I have written previously about some of the research on rooibos but since then I came across a few new pieces:
- A study looking at the potential of Rooibos to increase the shelf life of Ostrich meat patties!
- A piece of on-going research involving the influence of Rooibos on prostate cancer.
- A study on the liver-related benefits of Rooibos and Red Palm Oil that was published in Evidence-Based Complementary and Alternative Medicine.
The press releases around the last one grabbed my attention by saying that this research proved that rooibos could improve liver function and protect against oxidative damage to the liver.
The inclusion of Red Palm Oil (RPO) in the title sent me off on a tangent to find out more about it. This in turn led to a diversion down the road of Palm Oil and Oxidised Palm Oil. Several hours later I had lost most of Saturday and was so far down a byroad of nutritional science that I didn’t think I would ever find my way back. But the detour did turn up some interesting information albeit mostly unrelated to rooibos or tea.
It seems that palm oil comes from the palm fruit and is popular with food manufacturers because it is cheap and after processing has a long shelf life, is odourless and is solid at room temperature. Oxidised palm oil is commonly used in food products and the oxidation seems to be responsible for the generation of toxicants and the introduction of “reproductive toxicity and toxicity of the kidney, lung, liver and heart” (Edem, 2002).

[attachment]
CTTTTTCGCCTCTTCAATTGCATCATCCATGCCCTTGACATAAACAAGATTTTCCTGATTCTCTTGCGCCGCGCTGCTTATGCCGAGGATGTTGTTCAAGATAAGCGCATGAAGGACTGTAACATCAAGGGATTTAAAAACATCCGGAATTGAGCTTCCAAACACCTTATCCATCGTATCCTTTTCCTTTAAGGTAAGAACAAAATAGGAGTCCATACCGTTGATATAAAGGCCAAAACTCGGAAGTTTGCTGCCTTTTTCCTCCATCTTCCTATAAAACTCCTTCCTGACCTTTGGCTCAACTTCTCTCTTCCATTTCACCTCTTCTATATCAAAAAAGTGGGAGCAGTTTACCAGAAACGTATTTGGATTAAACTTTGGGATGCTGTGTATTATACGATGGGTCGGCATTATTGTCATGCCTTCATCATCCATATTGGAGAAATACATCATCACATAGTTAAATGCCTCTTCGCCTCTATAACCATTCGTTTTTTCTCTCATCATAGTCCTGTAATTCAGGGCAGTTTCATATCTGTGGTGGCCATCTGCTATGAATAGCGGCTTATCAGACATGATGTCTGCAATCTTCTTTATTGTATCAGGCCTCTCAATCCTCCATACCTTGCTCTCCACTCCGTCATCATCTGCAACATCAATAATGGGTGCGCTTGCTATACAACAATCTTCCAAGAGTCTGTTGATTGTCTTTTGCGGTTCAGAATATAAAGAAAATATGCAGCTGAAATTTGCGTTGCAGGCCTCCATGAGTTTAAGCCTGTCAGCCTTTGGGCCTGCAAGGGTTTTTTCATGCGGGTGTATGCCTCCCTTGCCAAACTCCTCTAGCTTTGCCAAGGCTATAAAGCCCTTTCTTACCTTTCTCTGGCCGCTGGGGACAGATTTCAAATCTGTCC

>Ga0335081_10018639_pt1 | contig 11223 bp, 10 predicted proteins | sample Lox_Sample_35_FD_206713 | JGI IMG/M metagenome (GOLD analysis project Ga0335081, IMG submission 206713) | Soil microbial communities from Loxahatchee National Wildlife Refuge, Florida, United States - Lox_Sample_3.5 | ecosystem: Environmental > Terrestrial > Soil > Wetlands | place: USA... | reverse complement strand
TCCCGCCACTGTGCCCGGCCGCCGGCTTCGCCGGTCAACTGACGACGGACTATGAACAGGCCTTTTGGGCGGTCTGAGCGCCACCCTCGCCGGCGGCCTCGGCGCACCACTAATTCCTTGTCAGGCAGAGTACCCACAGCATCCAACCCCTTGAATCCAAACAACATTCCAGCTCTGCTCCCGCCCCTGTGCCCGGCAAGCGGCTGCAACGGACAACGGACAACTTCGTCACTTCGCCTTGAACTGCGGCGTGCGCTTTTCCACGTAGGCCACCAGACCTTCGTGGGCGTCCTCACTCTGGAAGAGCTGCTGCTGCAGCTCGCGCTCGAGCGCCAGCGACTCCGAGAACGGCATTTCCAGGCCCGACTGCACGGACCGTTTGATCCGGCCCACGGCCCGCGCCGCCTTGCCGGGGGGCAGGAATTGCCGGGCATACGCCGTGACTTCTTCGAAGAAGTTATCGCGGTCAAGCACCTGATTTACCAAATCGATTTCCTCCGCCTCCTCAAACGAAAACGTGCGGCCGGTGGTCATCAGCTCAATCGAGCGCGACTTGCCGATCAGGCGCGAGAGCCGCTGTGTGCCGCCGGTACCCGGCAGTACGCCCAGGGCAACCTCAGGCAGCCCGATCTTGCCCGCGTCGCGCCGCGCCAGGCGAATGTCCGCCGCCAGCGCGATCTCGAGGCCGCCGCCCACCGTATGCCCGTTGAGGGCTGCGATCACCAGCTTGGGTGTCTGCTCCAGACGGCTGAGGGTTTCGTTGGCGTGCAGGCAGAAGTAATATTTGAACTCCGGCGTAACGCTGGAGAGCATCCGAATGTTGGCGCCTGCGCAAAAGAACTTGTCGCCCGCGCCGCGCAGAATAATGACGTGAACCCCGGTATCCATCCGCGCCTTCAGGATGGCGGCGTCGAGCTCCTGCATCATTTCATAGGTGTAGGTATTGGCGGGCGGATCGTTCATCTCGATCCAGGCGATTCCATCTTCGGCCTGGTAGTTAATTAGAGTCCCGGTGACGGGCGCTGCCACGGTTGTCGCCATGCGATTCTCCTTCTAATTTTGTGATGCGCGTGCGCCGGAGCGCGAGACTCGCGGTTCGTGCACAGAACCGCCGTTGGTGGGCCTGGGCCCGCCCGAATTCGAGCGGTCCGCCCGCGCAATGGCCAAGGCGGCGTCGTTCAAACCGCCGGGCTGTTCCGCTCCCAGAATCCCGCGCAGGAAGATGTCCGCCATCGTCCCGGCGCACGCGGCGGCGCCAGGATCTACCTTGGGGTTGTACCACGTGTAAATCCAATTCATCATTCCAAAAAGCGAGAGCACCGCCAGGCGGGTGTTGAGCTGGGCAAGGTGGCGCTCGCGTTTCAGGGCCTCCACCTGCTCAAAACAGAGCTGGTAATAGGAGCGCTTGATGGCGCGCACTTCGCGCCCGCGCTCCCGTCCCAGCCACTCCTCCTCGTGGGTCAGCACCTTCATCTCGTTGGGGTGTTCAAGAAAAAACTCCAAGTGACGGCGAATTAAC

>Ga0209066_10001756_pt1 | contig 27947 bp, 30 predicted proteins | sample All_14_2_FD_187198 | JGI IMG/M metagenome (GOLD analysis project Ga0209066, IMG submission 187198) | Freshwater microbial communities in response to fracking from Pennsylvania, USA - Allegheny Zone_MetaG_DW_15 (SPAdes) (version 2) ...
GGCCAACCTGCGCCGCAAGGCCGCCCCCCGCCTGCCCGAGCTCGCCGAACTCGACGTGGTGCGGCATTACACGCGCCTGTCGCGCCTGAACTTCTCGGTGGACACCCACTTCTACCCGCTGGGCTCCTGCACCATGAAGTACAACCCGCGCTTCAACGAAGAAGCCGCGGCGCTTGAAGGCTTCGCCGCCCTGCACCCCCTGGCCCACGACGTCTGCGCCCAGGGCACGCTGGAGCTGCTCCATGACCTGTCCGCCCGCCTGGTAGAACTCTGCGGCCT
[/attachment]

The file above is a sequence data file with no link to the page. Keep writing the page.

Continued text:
Red palm oil on the other hand comes from the same part of the palm tree but is red in colour from its high concentration of carotenes. Unprocessed, it contains high amounts of antioxidants and is associated with cardiovascular and nutritional benefits. At moderate levels, RPO is believed to promote the utilisation of nutrients, improves immune function and activate hepatic drug metabolising enzymes (Oguntibeju, 2009). Nutritional supplementation seems to show promise in lowering LDL cholesterol and experiments on rats show improved protection of the heart. [For entertainment see Dr Oz’s dramatic endorsements of RPO].
This new rooibos study worked from the basis that both rooibos and RPO had been shown to be liver-protective and it aimed to investigate if the positive effect could be heightened by combining rooibos and RPO. The results suggested that rooibos and RPO both protect the liver but the level of protection was only equal to that of either rooibos or RPO so a synergy in the combined protective effects could not be shown. Unfortunately, the study was carried out on rats so we still can not say for sure that a similar liver-protection effect happens when humans drink rooibos.
In fact, the only report involving rooibos and human liver that I found was a report in the Eur J Clin Pharmacology about a 42 year old patient with a previous medical history who experienced signs of liver damage after starting to drink rooibos. Clearly, a single case is not a basis for any kind of conclusion but it does indicate once again the need for human studies to confirm health benefits.